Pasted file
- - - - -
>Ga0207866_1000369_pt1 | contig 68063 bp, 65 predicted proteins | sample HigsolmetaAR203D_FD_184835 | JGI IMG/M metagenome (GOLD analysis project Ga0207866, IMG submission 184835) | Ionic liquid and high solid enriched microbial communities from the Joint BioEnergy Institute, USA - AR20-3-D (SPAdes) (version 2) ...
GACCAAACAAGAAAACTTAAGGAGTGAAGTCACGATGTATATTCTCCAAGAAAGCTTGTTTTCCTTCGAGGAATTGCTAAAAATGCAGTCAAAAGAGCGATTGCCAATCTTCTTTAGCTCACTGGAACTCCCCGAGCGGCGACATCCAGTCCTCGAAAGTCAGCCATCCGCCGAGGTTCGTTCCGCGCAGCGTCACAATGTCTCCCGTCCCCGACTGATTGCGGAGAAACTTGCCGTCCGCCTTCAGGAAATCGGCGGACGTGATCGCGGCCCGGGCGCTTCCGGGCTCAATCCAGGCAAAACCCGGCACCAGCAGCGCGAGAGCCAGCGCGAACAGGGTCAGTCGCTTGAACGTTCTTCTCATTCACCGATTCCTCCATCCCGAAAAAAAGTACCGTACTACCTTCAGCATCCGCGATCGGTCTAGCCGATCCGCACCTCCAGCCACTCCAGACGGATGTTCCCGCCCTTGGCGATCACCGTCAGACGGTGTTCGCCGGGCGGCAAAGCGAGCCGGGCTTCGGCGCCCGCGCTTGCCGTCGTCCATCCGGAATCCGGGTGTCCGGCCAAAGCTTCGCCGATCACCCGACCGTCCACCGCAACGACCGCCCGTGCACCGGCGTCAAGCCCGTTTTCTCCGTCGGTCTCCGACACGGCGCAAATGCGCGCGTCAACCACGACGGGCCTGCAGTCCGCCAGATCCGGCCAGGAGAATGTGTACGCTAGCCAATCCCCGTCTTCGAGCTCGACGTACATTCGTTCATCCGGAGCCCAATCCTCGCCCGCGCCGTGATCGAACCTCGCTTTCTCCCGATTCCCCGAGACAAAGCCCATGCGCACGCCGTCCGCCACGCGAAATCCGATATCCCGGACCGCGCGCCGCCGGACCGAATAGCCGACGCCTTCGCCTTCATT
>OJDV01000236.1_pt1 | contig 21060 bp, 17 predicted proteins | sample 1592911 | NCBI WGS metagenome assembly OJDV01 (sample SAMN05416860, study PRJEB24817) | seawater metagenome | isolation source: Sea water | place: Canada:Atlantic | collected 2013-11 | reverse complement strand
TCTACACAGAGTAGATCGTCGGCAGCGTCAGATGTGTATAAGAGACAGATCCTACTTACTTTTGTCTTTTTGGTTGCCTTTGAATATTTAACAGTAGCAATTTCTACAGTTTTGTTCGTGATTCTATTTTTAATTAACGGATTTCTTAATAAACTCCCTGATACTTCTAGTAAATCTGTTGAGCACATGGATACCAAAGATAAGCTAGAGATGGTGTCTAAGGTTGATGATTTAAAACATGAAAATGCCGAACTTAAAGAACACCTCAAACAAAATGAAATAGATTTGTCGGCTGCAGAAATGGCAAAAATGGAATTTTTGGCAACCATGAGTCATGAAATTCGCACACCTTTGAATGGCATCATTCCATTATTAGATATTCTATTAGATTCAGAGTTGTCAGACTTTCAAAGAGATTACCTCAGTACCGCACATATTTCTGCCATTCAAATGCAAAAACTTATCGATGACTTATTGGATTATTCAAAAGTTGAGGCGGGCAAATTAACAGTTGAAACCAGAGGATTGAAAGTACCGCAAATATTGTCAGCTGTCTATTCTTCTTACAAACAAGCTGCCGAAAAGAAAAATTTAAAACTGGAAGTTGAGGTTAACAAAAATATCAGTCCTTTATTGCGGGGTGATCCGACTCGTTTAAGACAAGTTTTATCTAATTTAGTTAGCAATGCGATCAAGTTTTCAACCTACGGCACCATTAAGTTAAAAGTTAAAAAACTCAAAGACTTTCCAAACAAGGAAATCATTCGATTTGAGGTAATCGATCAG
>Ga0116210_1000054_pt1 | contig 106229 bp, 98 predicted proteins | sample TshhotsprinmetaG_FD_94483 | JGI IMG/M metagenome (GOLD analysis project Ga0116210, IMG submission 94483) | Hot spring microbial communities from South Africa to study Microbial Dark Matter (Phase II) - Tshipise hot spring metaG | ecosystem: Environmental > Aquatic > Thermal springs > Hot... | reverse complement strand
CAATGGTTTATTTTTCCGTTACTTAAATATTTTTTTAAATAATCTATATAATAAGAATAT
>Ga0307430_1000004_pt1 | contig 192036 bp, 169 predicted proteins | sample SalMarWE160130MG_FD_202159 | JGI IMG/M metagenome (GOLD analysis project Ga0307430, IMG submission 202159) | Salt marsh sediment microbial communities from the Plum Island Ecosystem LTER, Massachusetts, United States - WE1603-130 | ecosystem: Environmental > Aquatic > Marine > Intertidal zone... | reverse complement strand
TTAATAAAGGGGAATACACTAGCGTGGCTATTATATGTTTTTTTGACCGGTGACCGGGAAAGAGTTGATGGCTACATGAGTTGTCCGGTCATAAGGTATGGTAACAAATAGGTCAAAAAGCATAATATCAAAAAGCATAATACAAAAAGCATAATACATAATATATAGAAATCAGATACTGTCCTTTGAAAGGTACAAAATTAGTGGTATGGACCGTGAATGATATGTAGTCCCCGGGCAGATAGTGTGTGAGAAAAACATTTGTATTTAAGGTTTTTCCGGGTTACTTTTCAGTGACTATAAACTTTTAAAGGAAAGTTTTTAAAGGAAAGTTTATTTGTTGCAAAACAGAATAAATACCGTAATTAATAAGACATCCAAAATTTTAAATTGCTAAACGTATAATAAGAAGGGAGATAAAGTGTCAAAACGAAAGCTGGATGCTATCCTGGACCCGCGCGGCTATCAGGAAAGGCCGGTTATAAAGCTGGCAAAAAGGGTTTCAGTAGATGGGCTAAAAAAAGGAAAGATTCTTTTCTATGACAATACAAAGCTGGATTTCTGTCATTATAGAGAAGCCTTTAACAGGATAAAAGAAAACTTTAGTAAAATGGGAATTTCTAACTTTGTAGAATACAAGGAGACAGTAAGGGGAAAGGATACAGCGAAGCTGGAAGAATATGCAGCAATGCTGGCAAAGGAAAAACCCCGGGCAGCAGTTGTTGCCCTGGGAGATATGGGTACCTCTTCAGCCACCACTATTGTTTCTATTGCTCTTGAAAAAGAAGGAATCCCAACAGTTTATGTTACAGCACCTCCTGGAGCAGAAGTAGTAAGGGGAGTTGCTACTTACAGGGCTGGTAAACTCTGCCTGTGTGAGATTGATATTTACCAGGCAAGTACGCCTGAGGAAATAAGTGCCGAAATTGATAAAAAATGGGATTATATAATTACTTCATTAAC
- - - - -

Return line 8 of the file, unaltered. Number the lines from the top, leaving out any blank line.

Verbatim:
TTAATAAAGGGGAATACACTAGCGTGGCTATTATATGTTTTTTTGACCGGTGACCGGGAAAGAGTTGATGGCTACATGAGTTGTCCGGTCATAAGGTATGGTAACAAATAGGTCAAAAAGCATAATATCAAAAAGCATAATACAAAAAGCATAATACATAATATATAGAAATCAGATACTGTCCTTTGAAAGGTACAAAATTAGTGGTATGGACCGTGAATGATATGTAGTCCCCGGGCAGATAGTGTGTGAGAAAAACATTTGTATTTAAGGTTTTTCCGGGTTACTTTTCAGTGACTATAAACTTTTAAAGGAAAGTTTTTAAAGGAAAGTTTATTTGTTGCAAAACAGAATAAATACCGTAATTAATAAGACATCCAAAATTTTAAATTGCTAAACGTATAATAAGAAGGGAGATAAAGTGTCAAAACGAAAGCTGGATGCTATCCTGGACCCGCGCGGCTATCAGGAAAGGCCGGTTATAAAGCTGGCAAAAAGGGTTTCAGTAGATGGGCTAAAAAAAGGAAAGATTCTTTTCTATGACAATACAAAGCTGGATTTCTGTCATTATAGAGAAGCCTTTAACAGGATAAAAGAAAACTTTAGTAAAATGGGAATTTCTAACTTTGTAGAATACAAGGAGACAGTAAGGGGAAAGGATACAGCGAAGCTGGAAGAATATGCAGCAATGCTGGCAAAGGAAAAACCCCGGGCAGCAGTTGTTGCCCTGGGAGATATGGGTACCTCTTCAGCCACCACTATTGTTTCTATTGCTCTTGAAAAAGAAGGAATCCCAACAGTTTATGTTACAGCACCTCCTGGAGCAGAAGTAGTAAGGGGAGTTGCTACTTACAGGGCTGGTAAACTCTGCCTGTGTGAGATTGATATTTACCAGGCAAGTACGCCTGAGGAAATAAGTGCCGAAATTGATAAAAAATGGGATTATATAATTACTTCATTAAC